Inspiring Angels at St Edmundsbury Cathedral
Inspiring Angels season in underway at St Edmundsbury Cathedral! There are plenty of angel-themed activities for visitors this advent, including an angel trail, family activities, an Ancient Library exhibition, and a photo-opportunity with some hand painted angel wings.
The activities are all linked to the Inspiring Angels campaign, which started life in Ipswich in 2021 and has now spread throughout Suffolk. The aim is to inspire people to do good where they can; choose to donate to a food bank, cook for people, make a charity shop donation or another small act during Advent.
We’re highlighting angels in the building in our Angel Trail. You can collect an Angel Trail leaflet when visiting and see if you spot all the angels and cherubs in the Cathedral.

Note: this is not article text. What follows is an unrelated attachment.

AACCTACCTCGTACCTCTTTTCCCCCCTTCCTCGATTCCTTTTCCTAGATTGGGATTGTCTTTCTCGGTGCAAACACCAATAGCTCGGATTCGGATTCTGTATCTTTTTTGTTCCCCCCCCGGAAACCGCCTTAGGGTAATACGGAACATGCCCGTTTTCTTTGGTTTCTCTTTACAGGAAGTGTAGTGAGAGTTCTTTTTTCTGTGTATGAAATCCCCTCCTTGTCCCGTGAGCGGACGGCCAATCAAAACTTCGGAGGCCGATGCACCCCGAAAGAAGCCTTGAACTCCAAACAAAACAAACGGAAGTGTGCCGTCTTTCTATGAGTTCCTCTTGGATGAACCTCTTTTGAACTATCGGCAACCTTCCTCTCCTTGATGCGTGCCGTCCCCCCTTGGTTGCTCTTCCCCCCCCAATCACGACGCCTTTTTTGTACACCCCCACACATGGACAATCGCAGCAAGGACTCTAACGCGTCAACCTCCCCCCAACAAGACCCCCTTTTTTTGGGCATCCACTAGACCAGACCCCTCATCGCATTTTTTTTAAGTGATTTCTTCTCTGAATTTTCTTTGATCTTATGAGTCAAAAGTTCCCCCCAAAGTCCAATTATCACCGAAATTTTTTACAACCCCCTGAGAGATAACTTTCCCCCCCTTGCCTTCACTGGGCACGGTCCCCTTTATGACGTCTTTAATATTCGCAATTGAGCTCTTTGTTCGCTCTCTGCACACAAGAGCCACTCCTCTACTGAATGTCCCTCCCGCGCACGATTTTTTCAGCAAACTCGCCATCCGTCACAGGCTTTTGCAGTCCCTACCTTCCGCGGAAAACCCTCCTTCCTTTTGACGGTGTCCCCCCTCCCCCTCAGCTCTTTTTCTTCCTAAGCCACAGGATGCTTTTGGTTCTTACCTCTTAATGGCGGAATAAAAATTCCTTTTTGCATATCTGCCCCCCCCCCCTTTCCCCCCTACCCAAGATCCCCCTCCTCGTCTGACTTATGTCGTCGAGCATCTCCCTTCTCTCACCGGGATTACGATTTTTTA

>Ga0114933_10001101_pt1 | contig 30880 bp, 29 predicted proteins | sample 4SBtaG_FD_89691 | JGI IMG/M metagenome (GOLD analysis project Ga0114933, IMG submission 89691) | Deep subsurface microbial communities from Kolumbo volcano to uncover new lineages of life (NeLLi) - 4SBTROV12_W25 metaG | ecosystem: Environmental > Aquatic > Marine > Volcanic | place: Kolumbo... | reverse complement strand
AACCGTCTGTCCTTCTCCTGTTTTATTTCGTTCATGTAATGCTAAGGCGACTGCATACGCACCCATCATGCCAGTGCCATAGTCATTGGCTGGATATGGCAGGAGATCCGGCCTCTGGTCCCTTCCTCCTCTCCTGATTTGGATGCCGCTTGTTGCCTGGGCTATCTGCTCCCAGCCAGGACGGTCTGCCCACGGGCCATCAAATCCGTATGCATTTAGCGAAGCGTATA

A special pair of angel wings have been painted by a member of the Cathedral community so you can take a picture with the wings. Visitors can also pop into the Treasury for a mini-exhibition from the Ancient Library of Angels in Print. Before they leave, guests can also grab an angel cookie from Pilgrims’ Kitchen and check out all the angels there are in the Cathedral Shop.
Later in December, during the Family Activities on 19 and 20 December, there will be a best dressed angel fancy dress and children can make a wish and pop it on our rainbow tree!
Dean Joe Hawes said, “We encourage everyone to visit us during advent and while having a look at our angels, perhaps think about the angels in their own life. Or perhaps consider that you might be an angel to someone else!”
Other churches in Bury St Edmunds and the surrounding villages are also taking part in Inspiring Angels. St John’s Church in St John’s Street have a wealth of angels in carvings and stained glass. St Mary’s Church on Honey Hill has the largest number of carved and stained-glass angels in the diocese. You can also visit their 8ft Angel Gabriel! Holy Innocents Church in Great Barton are running a competition to name Holy Innocents’ “Lonely Angel” (the one angel in the rafters that still has a head – the others were sawn off during the Reformation!)